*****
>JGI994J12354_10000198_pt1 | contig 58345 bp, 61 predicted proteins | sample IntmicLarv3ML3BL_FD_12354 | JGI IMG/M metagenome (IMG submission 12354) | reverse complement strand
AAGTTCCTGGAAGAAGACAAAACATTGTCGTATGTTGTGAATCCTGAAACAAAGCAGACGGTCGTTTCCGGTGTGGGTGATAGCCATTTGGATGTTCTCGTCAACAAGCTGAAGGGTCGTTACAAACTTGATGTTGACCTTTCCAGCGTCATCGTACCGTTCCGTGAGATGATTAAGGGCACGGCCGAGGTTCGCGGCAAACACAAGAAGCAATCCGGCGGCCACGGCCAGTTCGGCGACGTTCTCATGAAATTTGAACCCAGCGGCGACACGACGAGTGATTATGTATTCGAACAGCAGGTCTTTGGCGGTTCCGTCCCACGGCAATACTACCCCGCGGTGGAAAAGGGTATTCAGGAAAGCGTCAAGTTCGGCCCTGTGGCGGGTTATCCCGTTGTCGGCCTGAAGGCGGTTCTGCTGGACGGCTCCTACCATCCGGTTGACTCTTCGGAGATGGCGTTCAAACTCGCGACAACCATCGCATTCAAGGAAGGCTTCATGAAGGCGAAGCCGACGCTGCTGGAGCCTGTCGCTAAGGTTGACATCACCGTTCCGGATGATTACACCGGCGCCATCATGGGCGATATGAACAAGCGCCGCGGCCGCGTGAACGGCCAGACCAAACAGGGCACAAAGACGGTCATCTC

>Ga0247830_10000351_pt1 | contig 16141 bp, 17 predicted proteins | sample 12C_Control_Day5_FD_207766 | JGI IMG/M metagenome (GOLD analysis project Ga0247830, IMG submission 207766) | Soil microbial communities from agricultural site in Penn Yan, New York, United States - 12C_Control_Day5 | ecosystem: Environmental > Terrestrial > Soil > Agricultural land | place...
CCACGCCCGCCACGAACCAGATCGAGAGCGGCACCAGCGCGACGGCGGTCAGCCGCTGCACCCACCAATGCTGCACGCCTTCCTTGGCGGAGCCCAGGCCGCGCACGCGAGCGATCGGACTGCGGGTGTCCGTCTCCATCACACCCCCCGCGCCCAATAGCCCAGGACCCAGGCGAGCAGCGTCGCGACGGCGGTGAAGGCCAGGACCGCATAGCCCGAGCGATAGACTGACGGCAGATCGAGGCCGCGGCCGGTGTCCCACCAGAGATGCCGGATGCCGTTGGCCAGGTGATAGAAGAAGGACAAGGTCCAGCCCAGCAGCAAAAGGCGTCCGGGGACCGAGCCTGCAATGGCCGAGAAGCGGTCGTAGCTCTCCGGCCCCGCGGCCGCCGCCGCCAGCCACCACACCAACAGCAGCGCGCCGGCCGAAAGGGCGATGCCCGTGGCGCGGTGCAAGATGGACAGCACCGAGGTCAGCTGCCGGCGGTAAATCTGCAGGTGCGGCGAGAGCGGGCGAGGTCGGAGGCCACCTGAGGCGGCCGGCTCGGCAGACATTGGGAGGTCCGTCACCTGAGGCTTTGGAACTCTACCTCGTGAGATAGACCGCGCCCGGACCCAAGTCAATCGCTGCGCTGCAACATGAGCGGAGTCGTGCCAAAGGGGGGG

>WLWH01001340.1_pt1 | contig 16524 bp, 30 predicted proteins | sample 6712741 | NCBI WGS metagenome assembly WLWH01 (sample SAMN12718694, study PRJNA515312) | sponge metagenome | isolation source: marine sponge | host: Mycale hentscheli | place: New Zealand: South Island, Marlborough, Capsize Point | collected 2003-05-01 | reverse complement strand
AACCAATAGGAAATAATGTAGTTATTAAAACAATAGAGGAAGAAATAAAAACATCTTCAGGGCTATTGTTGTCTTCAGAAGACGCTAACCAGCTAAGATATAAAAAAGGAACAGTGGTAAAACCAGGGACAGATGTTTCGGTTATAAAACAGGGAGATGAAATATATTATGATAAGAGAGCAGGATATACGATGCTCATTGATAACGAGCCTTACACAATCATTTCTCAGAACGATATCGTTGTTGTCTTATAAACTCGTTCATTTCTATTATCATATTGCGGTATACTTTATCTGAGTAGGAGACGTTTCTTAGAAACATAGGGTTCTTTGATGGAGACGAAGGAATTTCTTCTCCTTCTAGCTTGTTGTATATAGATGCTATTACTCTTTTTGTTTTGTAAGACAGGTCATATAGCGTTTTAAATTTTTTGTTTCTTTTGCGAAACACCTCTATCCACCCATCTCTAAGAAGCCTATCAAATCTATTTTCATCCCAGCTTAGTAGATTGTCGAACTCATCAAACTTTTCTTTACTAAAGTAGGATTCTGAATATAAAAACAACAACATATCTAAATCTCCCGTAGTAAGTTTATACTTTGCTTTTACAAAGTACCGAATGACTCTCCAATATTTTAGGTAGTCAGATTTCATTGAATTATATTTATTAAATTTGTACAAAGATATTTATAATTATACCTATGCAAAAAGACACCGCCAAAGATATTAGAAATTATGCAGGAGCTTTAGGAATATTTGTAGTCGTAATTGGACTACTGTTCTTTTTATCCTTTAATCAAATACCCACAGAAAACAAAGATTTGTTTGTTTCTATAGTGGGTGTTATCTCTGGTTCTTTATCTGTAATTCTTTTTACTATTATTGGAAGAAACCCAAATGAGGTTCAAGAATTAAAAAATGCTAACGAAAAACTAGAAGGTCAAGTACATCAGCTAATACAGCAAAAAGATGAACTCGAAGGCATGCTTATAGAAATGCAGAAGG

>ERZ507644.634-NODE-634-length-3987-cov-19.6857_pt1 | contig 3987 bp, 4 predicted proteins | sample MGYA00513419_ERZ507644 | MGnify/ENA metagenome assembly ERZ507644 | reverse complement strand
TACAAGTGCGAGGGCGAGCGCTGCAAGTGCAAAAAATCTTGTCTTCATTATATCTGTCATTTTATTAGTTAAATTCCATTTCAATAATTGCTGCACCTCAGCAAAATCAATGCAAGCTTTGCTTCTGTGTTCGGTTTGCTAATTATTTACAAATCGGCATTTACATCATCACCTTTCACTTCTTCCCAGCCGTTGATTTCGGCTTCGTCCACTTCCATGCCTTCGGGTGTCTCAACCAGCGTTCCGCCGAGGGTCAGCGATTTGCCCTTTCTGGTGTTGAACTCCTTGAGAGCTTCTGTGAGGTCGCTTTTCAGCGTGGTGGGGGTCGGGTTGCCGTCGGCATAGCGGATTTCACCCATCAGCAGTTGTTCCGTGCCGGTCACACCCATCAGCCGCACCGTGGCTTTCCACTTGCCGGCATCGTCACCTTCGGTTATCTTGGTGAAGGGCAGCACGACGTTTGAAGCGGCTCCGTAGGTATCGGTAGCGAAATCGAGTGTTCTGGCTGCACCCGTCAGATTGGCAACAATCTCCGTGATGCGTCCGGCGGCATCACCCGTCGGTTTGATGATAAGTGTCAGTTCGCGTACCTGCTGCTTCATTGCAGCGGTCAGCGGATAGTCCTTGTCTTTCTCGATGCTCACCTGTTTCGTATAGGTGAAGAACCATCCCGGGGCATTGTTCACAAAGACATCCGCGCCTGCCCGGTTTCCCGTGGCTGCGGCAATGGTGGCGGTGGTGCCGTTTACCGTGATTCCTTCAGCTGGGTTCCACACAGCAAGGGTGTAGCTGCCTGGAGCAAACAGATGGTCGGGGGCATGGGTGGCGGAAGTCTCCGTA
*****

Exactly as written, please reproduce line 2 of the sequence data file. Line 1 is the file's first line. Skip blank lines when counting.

AAGTTCCTGGAAGAAGACAAAACATTGTCGTATGTTGTGAATCCTGAAACAAAGCAGACGGTCGTTTCCGGTGTGGGTGATAGCCATTTGGATGTTCTCGTCAACAAGCTGAAGGGTCGTTACAAACTTGATGTTGACCTTTCCAGCGTCATCGTACCGTTCCGTGAGATGATTAAGGGCACGGCCGAGGTTCGCGGCAAACACAAGAAGCAATCCGGCGGCCACGGCCAGTTCGGCGACGTTCTCATGAAATTTGAACCCAGCGGCGACACGACGAGTGATTATGTATTCGAACAGCAGGTCTTTGGCGGTTCCGTCCCACGGCAATACTACCCCGCGGTGGAAAAGGGTATTCAGGAAAGCGTCAAGTTCGGCCCTGTGGCGGGTTATCCCGTTGTCGGCCTGAAGGCGGTTCTGCTGGACGGCTCCTACCATCCGGTTGACTCTTCGGAGATGGCGTTCAAACTCGCGACAACCATCGCATTCAAGGAAGGCTTCATGAAGGCGAAGCCGACGCTGCTGGAGCCTGTCGCTAAGGTTGACATCACCGTTCCGGATGATTACACCGGCGCCATCATGGGCGATATGAACAAGCGCCGCGGCCGCGTGAACGGCCAGACCAAACAGGGCACAAAGACGGTCATCTC